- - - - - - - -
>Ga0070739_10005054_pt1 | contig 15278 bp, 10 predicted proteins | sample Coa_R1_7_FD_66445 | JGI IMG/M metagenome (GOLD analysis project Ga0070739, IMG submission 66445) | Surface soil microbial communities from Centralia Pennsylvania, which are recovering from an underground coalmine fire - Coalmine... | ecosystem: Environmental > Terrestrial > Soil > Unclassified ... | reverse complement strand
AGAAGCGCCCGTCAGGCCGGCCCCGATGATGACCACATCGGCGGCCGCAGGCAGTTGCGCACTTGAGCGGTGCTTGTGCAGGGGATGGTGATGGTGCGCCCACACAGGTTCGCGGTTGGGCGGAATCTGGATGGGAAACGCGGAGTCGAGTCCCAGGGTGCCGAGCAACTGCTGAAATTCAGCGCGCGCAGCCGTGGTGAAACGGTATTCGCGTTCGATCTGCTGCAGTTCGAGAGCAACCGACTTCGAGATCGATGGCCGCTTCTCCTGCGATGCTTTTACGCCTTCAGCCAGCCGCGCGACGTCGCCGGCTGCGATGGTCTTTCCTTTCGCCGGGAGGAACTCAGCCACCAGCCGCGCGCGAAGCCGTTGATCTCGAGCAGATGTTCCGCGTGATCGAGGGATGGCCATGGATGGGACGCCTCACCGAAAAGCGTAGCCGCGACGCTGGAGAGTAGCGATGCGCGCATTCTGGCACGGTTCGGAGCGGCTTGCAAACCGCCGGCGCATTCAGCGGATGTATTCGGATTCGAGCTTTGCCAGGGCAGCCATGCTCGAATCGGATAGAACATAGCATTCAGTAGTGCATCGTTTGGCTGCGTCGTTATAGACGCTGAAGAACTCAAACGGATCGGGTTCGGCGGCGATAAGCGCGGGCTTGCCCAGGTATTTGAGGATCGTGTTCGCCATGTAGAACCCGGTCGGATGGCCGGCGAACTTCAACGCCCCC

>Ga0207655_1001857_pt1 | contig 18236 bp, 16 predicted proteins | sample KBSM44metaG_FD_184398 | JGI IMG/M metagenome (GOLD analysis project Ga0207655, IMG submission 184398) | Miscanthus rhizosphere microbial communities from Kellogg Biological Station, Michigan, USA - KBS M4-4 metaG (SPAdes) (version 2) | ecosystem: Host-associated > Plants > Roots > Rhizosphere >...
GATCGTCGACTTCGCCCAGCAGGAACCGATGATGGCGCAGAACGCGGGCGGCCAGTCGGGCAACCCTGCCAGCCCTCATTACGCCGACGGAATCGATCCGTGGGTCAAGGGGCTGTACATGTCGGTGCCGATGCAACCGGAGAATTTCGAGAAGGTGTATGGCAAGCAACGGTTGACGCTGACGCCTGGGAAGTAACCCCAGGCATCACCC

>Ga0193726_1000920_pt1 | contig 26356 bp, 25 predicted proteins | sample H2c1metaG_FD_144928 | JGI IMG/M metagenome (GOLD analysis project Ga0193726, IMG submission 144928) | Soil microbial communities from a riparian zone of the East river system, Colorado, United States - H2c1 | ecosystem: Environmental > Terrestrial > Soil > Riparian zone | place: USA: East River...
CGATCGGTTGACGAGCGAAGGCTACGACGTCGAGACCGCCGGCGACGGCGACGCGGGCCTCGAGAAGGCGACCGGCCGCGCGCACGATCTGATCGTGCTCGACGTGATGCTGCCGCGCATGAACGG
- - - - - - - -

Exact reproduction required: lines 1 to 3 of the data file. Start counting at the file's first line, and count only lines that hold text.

>Ga0070739_10005054_pt1 | contig 15278 bp, 10 predicted proteins | sample Coa_R1_7_FD_66445 | JGI IMG/M metagenome (GOLD analysis project Ga0070739, IMG submission 66445) | Surface soil microbial communities from Centralia Pennsylvania, which are recovering from an underground coalmine fire - Coalmine... | ecosystem: Environmental > Terrestrial > Soil > Unclassified ... | reverse complement strand
AGAAGCGCCCGTCAGGCCGGCCCCGATGATGACCACATCGGCGGCCGCAGGCAGTTGCGCACTTGAGCGGTGCTTGTGCAGGGGATGGTGATGGTGCGCCCACACAGGTTCGCGGTTGGGCGGAATCTGGATGGGAAACGCGGAGTCGAGTCCCAGGGTGCCGAGCAACTGCTGAAATTCAGCGCGCGCAGCCGTGGTGAAACGGTATTCGCGTTCGATCTGCTGCAGTTCGAGAGCAACCGACTTCGAGATCGATGGCCGCTTCTCCTGCGATGCTTTTACGCCTTCAGCCAGCCGCGCGACGTCGCCGGCTGCGATGGTCTTTCCTTTCGCCGGGAGGAACTCAGCCACCAGCCGCGCGCGAAGCCGTTGATCTCGAGCAGATGTTCCGCGTGATCGAGGGATGGCCATGGATGGGACGCCTCACCGAAAAGCGTAGCCGCGACGCTGGAGAGTAGCGATGCGCGCATTCTGGCACGGTTCGGAGCGGCTTGCAAACCGCCGGCGCATTCAGCGGATGTATTCGGATTCGAGCTTTGCCAGGGCAGCCATGCTCGAATCGGATAGAACATAGCATTCAGTAGTGCATCGTTTGGCTGCGTCGTTATAGACGCTGAAGAACTCAAACGGATCGGGTTCGGCGGCGATAAGCGCGGGCTTGCCCAGGTATTTGAGGATCGTGTTCGCCATGTAGAACCCGGTCGGATGGCCGGCGAACTTCAACGCCCCC

>Ga0207655_1001857_pt1 | contig 18236 bp, 16 predicted proteins | sample KBSM44metaG_FD_184398 | JGI IMG/M metagenome (GOLD analysis project Ga0207655, IMG submission 184398) | Miscanthus rhizosphere microbial communities from Kellogg Biological Station, Michigan, USA - KBS M4-4 metaG (SPAdes) (version 2) | ecosystem: Host-associated > Plants > Roots > Rhizosphere >...